Robert Maitland, a rich young academic and philanthropist, and his doctor friend Frank Barton go to a rather seedy London club, the Cockpit, to play baccarat. There they meet the disreputable Hon. Thomas Cranley. In the course of a game, Barton catches Cranley cheating by using a cigarette case and a puddle of spilled soda water as a 'shiner' to see the cards being dealt. Cranley is thrown out the club, disgraced. Outside, he finds a copy of The Times, reads an obituary, and has an idea ...
"So the old boy's dead," he reflected; "and that drunken tattooed ass and his daughter are to come in for the money and the mines! They'll be clever that find him, and I shan't give them his address! What luck some men have!"
Here he fell into deep thought, his brows and lips working eagerly.
"I'll do it," he said at last, cutting the advertisement out of the paper with a penknife. "It isn't often a man has a chance to star in this game of existence. I've lost all my own social Lives: one in that business at Oxford, one in the row at Ali Musjid, and the third went—to-night. But I'll star. Every sinner should desire a new Life," he added with a sneer.
... before disappearing into the night.
Some weeks later, the corpse of a "old Dicky Shields", a heavily tattooed tattoo artist, is found dead in a cartload of snow outside his lodging in a rough part of London. Maitland gets to hear of this, as he has a connection: he paid for Dicky's daughter Margaret ("a daisy flourishing by the grimy waterside") to be "transplanted ... to a school in the purer air of Devonshire" with an eye to making her his ward and eventually marrying her. Maitland enquires of Dicky's landlady, Mrs Gullick, who tells him that Dicky had for some months been tattooing a sailor acquaintance. In the course of their conversation, another mystery is mentioned: her small daughter, Eliza, tells how she was frightened by seeing "a big Bird" on the roof.
The scene shifts to Devon - Miss Marlett's Establishment for the Highest Education of Girls at The Dovecot, Conisbeare, Tiverton, where Margaret receives a telegram from Maitland about the death of her father. Shortly after, Maitland arrives in person, only to find Margaret has gone, having left with a fur-coated "Mr Lithgow" authorised by a bogus telegram from Maitland.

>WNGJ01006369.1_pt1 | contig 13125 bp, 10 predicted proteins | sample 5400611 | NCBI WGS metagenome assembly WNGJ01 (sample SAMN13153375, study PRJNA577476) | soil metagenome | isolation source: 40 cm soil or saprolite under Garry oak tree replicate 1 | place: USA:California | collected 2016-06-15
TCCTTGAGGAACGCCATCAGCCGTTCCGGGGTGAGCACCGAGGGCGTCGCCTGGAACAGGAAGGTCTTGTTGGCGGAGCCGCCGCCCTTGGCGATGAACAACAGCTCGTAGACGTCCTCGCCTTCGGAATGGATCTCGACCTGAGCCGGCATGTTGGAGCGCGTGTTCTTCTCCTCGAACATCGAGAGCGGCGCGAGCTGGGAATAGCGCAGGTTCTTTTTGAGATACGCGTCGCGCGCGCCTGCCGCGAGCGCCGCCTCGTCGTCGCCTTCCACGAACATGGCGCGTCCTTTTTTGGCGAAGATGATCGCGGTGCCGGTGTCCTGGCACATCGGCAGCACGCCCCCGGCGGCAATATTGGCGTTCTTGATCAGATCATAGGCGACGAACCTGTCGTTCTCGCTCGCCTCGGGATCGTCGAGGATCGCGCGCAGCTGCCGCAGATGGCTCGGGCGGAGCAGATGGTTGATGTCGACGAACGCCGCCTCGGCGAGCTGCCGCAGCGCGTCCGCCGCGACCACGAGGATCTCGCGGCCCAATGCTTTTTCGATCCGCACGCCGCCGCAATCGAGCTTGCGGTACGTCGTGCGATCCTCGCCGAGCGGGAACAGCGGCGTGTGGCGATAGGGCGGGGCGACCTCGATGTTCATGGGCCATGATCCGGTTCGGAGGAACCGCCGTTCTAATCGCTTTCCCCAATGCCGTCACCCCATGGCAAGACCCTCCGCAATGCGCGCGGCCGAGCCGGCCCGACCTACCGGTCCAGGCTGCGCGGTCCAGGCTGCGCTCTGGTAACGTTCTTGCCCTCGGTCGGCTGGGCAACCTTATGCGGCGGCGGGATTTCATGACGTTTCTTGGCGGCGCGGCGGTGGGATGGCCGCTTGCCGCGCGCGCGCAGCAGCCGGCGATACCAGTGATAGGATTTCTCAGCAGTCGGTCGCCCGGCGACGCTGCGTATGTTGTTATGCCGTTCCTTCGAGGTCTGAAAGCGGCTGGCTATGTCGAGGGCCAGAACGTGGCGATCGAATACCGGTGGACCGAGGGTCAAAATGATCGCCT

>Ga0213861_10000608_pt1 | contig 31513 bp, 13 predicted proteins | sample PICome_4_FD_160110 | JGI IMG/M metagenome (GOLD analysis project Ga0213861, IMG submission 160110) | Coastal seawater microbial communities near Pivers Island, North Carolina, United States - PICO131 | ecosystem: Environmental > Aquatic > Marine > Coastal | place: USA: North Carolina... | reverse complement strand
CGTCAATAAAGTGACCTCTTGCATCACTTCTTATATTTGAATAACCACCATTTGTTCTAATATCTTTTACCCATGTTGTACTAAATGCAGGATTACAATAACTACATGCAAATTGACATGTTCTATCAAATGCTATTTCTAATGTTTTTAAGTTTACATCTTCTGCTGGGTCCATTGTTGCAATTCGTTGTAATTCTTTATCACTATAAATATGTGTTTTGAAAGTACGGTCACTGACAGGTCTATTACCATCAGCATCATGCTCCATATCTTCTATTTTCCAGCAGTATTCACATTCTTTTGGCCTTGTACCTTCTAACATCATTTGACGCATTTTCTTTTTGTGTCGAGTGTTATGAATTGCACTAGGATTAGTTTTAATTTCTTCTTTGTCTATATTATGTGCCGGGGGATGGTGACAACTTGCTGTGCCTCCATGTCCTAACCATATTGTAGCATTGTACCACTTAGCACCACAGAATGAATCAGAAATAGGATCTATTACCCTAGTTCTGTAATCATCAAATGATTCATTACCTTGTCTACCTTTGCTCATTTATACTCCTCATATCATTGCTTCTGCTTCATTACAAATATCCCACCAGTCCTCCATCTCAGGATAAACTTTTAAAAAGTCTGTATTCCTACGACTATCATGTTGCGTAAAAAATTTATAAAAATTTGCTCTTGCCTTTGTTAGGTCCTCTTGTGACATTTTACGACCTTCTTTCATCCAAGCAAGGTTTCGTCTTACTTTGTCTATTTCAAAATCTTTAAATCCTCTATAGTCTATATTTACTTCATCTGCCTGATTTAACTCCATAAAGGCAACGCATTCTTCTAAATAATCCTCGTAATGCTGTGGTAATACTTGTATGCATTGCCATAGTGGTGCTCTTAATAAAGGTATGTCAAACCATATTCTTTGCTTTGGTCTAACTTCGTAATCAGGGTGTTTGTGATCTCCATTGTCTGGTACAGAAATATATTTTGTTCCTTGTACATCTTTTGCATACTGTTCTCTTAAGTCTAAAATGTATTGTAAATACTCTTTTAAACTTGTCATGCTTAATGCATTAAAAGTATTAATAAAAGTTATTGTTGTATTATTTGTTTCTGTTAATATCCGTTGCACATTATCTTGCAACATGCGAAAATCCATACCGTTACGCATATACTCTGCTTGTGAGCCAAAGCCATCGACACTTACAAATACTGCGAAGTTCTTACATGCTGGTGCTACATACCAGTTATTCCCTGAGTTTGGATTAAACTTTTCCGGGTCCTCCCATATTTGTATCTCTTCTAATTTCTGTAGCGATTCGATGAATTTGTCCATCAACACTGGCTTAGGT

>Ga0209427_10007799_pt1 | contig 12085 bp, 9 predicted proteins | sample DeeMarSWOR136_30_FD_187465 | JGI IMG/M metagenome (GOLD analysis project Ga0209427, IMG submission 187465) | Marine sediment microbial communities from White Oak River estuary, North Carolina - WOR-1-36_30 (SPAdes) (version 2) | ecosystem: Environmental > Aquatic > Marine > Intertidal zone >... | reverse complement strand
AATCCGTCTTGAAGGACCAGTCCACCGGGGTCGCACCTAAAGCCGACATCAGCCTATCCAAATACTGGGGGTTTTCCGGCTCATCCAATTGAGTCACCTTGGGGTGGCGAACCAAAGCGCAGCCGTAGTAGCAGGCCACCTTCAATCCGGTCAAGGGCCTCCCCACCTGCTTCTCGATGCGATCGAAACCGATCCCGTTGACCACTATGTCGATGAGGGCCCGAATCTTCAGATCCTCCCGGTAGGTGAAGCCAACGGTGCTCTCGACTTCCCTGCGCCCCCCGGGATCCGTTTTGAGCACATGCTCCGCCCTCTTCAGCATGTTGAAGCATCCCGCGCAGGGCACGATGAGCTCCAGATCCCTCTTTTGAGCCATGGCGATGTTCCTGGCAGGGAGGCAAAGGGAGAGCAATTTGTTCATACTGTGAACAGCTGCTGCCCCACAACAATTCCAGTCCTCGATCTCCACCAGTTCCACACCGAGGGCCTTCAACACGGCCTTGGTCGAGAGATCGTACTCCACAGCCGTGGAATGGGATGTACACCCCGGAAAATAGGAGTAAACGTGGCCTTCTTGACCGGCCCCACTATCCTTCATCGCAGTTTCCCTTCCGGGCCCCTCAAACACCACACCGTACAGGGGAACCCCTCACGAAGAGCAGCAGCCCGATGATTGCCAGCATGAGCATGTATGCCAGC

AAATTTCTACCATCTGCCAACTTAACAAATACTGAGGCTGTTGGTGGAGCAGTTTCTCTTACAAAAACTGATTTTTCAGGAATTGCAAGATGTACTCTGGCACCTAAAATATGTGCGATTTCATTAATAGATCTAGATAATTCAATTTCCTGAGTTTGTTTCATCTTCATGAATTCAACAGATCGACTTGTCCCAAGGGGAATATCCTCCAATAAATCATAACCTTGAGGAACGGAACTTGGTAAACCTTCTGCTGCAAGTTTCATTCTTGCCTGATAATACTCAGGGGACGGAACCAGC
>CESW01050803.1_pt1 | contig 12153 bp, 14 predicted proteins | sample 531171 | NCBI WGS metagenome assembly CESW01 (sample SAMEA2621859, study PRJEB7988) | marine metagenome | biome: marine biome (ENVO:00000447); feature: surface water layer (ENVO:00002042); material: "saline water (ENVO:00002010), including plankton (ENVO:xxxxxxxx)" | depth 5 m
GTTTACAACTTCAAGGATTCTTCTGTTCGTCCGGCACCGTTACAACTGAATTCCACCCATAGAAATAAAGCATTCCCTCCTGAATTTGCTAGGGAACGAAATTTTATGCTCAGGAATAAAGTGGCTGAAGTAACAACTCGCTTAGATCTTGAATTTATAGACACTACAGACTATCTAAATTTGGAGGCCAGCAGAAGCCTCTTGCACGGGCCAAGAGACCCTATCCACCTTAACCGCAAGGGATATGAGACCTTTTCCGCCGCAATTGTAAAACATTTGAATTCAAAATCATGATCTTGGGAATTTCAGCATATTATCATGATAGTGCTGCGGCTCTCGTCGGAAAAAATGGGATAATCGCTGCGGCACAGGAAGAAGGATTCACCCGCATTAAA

Maitland enquires along the rail route, without luck, and returns to his Oxford college, St Gatien's. A few weeks later, his friend Barton visits; having seen Dicky Shields' corpse, he has the extraordinary theory that Shields was murdered (contrary to the inquest's finding of death by natural causes) by some undetectable poison.
"Well, it is strange; the murderer must have been a great traveller also. He must have been among the Macoushi Indians of Guiana, and well acquainted with their arts. I know them too. I went there botanizing."
The two come to the conclusion that the "Mr Lithgow" who abducted Margaret and the mystery sailor seen drinking with Shields on the night of his death might be the same person.
They are, as revealed to the reader: the Hon. Thomas Cranley is keeping Margaret in a house in Victoria Square, Pimlico, S.W., cared for by the violent alcoholic Mrs Darling; Margaret is unaware of Cranley's malicious purposes, and unharmed except that she has been ill for a time. Cranley, for undisclosed reasons, wants her out of the way. Her illness interrupted his first plan, to take her to the Continent; he then tries to murder her with a poisoned orange, but chickens out at the last minute; and finally he conceives the plan of getting an acquaintance, Mrs. St. John Deloraine, to take on her and Mrs Darling to work in her philanthropic cafe, The Bunhouse (seems harmless enough, but read on). He has a brief panic when Maitland turns up during his visit to Mrs Deloraine, but Maitland (unaware of the card scandal) makes polite conversation and leaves.